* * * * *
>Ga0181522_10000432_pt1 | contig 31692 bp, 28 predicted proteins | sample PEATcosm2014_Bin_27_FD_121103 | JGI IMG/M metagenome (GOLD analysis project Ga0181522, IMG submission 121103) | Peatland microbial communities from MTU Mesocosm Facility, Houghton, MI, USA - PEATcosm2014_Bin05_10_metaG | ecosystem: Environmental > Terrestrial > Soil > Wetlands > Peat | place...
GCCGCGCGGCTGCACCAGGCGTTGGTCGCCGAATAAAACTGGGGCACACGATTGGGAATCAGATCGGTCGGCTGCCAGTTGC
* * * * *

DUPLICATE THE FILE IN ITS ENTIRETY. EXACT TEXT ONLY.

>Ga0181522_10000432_pt1 | contig 31692 bp, 28 predicted proteins | sample PEATcosm2014_Bin_27_FD_121103 | JGI IMG/M metagenome (GOLD analysis project Ga0181522, IMG submission 121103) | Peatland microbial communities from MTU Mesocosm Facility, Houghton, MI, USA - PEATcosm2014_Bin05_10_metaG | ecosystem: Environmental > Terrestrial > Soil > Wetlands > Peat | place...
GCCGCGCGGCTGCACCAGGCGTTGGTCGCCGAATAAAACTGGGGCACACGATTGGGAATCAGATCGGTCGGCTGCCAGTTGC